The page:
Connect with us

Stocks

Bill Ackman’s greatest trade of all time

Bill Ackman’s greatest trade of all time

Published

on

Whitney Tilson’s email to investors disucssing the wild week; My latest view; My report: Why I’m Optimistic That We’ll Soon Stop the Coronavirus; Favorable macro factors; A world awash in liquidity; Alan Gula’s comments; Bill Ackman’s greatest trade of all time.

Get The Full Series in PDF

Get the entire 10-part series on Charlie Munger in PDF. Save it to your desktop, read it on your tablet, or email to your colleagues.

Q4 2019 hedge fund letters, conferences and more

Wild Week

1) What a wild week! The sharpest, fastest bear market in history – the S&P 500 Index was down 35.2% from its closing high on February 19 to its intraday low on Monday – was followed by the sharpest, fastest move back into bull market territory in history, as the index rallied 20% from that point through yesterday's close. Both Tuesday and the past three days were the best for the Dow in 87 years.

I can't recall such a violent upward move in my entire career. I checked the bounces off the bottoms reached on October 10, 2002 and March 6, 2009 (the closing low was March 9, but the intraday low was on March 6) and, in the four days afterward, the S&P 500 rose by "only" 12.5% and 12.3%, respectively. And going back to the Dow's 22.6% plunge on Black Monday on October 19, 1987, while it rose 5.9% the next day, it then trickled downward for another month and a half – going well below its Black Monday close.

I rarely have opinions about where I think the market in general is going, especially in the short term, as this isn't my area of expertise. I find it a far better use of my time to study particular companies and industries to try to develop proprietary insights.

But Monday was one of those rare times. In my e-mail that day, I wrote:

During the webinar [you can watch a reply of it here], we'll explain, in great detail, why we've come to the firm conclusion that this is the absolute best time to be an investor in more than a decade. To borrow a phrase from one of my friends, "we're trembling with greed" right now.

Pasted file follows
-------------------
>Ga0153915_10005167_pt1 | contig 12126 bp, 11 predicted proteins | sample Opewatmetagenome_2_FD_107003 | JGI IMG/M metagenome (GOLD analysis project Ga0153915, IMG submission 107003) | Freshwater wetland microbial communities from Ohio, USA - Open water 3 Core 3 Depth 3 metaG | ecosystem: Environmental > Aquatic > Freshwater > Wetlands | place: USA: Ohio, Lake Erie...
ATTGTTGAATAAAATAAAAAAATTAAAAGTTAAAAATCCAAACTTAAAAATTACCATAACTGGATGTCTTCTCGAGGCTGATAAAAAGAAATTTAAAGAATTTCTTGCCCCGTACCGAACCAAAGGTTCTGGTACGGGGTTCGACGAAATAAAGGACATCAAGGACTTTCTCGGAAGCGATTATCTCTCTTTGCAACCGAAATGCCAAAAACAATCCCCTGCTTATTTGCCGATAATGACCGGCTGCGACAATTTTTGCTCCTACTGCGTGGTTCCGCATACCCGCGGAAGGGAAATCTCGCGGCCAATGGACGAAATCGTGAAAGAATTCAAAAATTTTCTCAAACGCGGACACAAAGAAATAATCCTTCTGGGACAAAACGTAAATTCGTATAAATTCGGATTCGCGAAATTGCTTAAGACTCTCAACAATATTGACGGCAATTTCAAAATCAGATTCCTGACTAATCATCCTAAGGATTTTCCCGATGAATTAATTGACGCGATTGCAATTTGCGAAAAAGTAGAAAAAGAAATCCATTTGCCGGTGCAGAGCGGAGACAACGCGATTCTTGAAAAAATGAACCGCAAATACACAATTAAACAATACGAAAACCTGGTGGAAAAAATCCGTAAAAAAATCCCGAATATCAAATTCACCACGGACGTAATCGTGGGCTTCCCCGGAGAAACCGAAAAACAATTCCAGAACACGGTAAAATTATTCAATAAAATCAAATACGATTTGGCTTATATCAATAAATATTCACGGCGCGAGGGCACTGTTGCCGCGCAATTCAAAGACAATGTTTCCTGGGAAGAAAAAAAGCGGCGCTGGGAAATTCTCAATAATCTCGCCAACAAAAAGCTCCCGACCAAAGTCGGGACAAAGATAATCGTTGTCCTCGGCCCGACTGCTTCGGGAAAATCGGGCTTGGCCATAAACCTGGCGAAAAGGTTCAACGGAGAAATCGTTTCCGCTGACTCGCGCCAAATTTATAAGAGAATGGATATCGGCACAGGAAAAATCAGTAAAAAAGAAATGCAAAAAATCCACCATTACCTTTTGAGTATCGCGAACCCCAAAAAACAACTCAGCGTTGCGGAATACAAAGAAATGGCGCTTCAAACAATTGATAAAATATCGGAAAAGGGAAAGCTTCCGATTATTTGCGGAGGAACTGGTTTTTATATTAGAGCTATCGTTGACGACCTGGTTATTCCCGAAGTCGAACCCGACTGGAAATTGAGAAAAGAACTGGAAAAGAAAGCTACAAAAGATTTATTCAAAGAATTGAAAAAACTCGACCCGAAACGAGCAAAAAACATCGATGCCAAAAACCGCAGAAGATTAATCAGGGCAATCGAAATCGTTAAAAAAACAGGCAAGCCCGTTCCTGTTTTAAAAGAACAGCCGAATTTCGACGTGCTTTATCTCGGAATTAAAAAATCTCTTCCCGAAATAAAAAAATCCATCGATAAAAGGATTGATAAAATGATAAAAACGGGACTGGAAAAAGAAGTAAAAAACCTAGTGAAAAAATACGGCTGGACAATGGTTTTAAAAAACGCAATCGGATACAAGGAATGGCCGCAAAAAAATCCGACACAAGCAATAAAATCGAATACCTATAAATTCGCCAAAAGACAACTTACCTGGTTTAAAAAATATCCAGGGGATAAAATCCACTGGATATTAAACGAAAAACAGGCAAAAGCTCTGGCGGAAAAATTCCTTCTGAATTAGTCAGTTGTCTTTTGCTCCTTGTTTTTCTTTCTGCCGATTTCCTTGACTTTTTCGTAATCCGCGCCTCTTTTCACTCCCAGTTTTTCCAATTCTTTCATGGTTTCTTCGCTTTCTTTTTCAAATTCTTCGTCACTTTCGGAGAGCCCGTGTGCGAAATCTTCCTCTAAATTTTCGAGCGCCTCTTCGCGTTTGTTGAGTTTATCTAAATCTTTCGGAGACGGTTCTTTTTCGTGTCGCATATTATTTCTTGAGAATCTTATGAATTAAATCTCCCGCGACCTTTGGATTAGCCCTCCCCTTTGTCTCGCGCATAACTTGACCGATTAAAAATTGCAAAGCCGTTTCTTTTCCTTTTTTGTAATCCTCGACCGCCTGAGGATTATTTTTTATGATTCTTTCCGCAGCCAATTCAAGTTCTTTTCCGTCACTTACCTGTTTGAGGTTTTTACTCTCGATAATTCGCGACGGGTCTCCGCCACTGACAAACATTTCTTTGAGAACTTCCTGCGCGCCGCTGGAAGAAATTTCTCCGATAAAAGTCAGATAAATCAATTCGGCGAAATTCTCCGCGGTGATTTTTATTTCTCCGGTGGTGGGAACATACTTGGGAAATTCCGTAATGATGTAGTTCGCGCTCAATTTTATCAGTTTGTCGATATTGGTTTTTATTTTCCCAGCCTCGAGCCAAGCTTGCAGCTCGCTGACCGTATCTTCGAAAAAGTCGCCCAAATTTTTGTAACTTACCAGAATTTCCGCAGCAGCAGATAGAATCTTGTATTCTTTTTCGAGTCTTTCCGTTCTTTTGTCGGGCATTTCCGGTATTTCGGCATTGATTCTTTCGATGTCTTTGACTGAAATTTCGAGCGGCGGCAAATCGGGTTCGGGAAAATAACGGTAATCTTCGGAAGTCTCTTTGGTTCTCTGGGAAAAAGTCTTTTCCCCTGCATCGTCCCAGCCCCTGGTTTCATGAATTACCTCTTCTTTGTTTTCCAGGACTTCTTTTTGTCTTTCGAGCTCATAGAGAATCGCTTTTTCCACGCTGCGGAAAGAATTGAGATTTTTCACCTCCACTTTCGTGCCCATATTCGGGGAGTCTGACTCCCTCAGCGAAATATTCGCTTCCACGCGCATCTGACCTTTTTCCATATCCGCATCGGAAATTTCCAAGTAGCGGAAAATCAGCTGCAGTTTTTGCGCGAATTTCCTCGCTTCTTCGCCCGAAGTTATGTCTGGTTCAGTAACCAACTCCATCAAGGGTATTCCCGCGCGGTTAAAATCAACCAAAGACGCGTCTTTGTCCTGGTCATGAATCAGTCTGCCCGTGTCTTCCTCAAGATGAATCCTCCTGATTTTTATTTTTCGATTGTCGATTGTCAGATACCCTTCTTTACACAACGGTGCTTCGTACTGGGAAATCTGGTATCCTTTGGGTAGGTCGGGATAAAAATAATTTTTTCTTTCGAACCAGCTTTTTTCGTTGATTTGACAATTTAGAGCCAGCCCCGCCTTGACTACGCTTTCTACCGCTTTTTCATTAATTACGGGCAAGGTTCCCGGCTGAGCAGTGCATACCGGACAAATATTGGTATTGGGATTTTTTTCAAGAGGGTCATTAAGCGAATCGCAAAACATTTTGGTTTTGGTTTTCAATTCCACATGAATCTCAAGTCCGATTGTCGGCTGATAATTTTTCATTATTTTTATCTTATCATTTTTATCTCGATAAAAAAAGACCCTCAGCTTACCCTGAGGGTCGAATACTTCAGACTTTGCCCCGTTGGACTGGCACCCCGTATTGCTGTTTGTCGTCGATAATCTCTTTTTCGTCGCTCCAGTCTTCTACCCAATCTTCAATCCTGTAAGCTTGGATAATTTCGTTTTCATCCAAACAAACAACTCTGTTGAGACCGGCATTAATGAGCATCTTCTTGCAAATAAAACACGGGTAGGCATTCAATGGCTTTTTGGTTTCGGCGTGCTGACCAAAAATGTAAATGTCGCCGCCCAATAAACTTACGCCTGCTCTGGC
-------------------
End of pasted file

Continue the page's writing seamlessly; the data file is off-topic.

................

If this doomsday scenario doesn't come to pass, stocks will likely go nuts.

So after the big move in the past three days, what's my thinking? Over the next few months, I no longer have a strong feeling. I think there's a bell curve of possible outcomes, and we're right in middle of it.

But if you ask me where we will be in a year (which is the absolute minimum time horizon I tend to consider) – I think odds are at least 75% that stocks will be higher.

2) In yesterday's e-mail, I wrote:

I just completed a report on [the coronavirus crisis] that I think is the best work I've ever done.

It's broken into three parts:

1. Why I'm Optimistic That We'll Soon Stop the Coronavirus

2. The Five Reasons We're Bullish on Stocks Right Now

3. 10 Stocks to Buy to Profit from the Coming Market Upturn

As it becomes clear that we've controlled the spread of the virus and know exactly where the outbreaks are – which could happen as soon as a couple of weeks from now – we can start bringing our economy back to life.

I've decided to release the first report publicly – you can access it here. The other two – which cover the investment implications of our work – are only available to Empire Investment Report subscribers. If you'd like to subscribe and take advantage of the best deal we've ever offered, click here.

I hope you enjoy the report and would welcome your feedback.

Also, if you wish to subscribe to my coronavirus e-mail list, simply send a blank e-mail to cv-subscribe@mailer.kasecapital.com.

A World Awash In Liquidity

3) One of the reasons I'm bullish over a one-year horizon is that many macro factors are highly favorable. Here is an excerpt on this from part two of my report: "The Five Reasons We're Bullish on Stocks Right Now":

To be clear... we're surely already in a recession and the damage is already significant.

But our economy is gigantic and was doing quite well on the eve of this crisis...